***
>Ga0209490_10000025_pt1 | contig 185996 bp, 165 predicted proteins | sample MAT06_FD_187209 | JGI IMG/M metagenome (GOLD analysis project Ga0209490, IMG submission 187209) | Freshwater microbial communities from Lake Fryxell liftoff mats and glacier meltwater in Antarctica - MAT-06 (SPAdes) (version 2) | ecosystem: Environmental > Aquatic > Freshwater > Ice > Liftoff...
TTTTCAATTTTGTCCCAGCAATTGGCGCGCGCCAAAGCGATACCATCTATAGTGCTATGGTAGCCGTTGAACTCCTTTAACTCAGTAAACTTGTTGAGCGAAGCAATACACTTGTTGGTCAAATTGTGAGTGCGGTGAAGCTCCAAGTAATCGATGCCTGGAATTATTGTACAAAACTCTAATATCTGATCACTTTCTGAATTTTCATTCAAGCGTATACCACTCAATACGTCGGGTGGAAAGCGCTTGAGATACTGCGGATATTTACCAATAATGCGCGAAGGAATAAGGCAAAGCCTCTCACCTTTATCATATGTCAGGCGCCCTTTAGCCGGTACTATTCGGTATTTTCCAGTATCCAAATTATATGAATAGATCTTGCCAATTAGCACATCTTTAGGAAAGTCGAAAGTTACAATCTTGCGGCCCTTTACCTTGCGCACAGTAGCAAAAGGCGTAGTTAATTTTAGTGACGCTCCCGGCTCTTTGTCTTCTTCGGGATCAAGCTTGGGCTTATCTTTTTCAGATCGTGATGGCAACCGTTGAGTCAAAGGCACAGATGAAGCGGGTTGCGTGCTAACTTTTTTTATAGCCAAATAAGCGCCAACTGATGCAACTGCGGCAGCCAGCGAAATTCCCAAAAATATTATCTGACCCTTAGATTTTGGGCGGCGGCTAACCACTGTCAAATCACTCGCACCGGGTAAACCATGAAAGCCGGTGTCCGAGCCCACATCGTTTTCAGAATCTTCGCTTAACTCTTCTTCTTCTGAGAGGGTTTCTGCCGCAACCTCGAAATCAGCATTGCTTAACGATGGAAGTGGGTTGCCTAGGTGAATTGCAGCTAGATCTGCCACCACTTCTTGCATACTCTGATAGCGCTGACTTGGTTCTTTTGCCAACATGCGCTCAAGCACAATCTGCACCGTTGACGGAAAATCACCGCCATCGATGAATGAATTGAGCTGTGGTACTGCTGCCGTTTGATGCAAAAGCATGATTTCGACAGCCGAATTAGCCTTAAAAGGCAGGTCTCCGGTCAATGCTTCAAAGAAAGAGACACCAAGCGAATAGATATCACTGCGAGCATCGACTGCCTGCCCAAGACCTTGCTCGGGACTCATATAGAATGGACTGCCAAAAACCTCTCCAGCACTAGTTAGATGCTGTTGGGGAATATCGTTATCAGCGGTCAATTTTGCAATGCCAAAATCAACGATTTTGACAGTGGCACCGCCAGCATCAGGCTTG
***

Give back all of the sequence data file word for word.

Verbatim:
>Ga0209490_10000025_pt1 | contig 185996 bp, 165 predicted proteins | sample MAT06_FD_187209 | JGI IMG/M metagenome (GOLD analysis project Ga0209490, IMG submission 187209) | Freshwater microbial communities from Lake Fryxell liftoff mats and glacier meltwater in Antarctica - MAT-06 (SPAdes) (version 2) | ecosystem: Environmental > Aquatic > Freshwater > Ice > Liftoff...
TTTTCAATTTTGTCCCAGCAATTGGCGCGCGCCAAAGCGATACCATCTATAGTGCTATGGTAGCCGTTGAACTCCTTTAACTCAGTAAACTTGTTGAGCGAAGCAATACACTTGTTGGTCAAATTGTGAGTGCGGTGAAGCTCCAAGTAATCGATGCCTGGAATTATTGTACAAAACTCTAATATCTGATCACTTTCTGAATTTTCATTCAAGCGTATACCACTCAATACGTCGGGTGGAAAGCGCTTGAGATACTGCGGATATTTACCAATAATGCGCGAAGGAATAAGGCAAAGCCTCTCACCTTTATCATATGTCAGGCGCCCTTTAGCCGGTACTATTCGGTATTTTCCAGTATCCAAATTATATGAATAGATCTTGCCAATTAGCACATCTTTAGGAAAGTCGAAAGTTACAATCTTGCGGCCCTTTACCTTGCGCACAGTAGCAAAAGGCGTAGTTAATTTTAGTGACGCTCCCGGCTCTTTGTCTTCTTCGGGATCAAGCTTGGGCTTATCTTTTTCAGATCGTGATGGCAACCGTTGAGTCAAAGGCACAGATGAAGCGGGTTGCGTGCTAACTTTTTTTATAGCCAAATAAGCGCCAACTGATGCAACTGCGGCAGCCAGCGAAATTCCCAAAAATATTATCTGACCCTTAGATTTTGGGCGGCGGCTAACCACTGTCAAATCACTCGCACCGGGTAAACCATGAAAGCCGGTGTCCGAGCCCACATCGTTTTCAGAATCTTCGCTTAACTCTTCTTCTTCTGAGAGGGTTTCTGCCGCAACCTCGAAATCAGCATTGCTTAACGATGGAAGTGGGTTGCCTAGGTGAATTGCAGCTAGATCTGCCACCACTTCTTGCATACTCTGATAGCGCTGACTTGGTTCTTTTGCCAACATGCGCTCAAGCACAATCTGCACCGTTGACGGAAAATCACCGCCATCGATGAATGAATTGAGCTGTGGTACTGCTGCCGTTTGATGCAAAAGCATGATTTCGACAGCCGAATTAGCCTTAAAAGGCAGGTCTCCGGTCAATGCTTCAAAGAAAGAGACACCAAGCGAATAGATATCACTGCGAGCATCGACTGCCTGCCCAAGACCTTGCTCGGGACTCATATAGAATGGACTGCCAAAAACCTCTCCAGCACTAGTTAGATGCTGTTGGGGAATATCGTTATCAGCGGTCAATTTTGCAATGCCAAAATCAACGATTTTGACAGTGGCACCGCCAGCATCAGGCTTG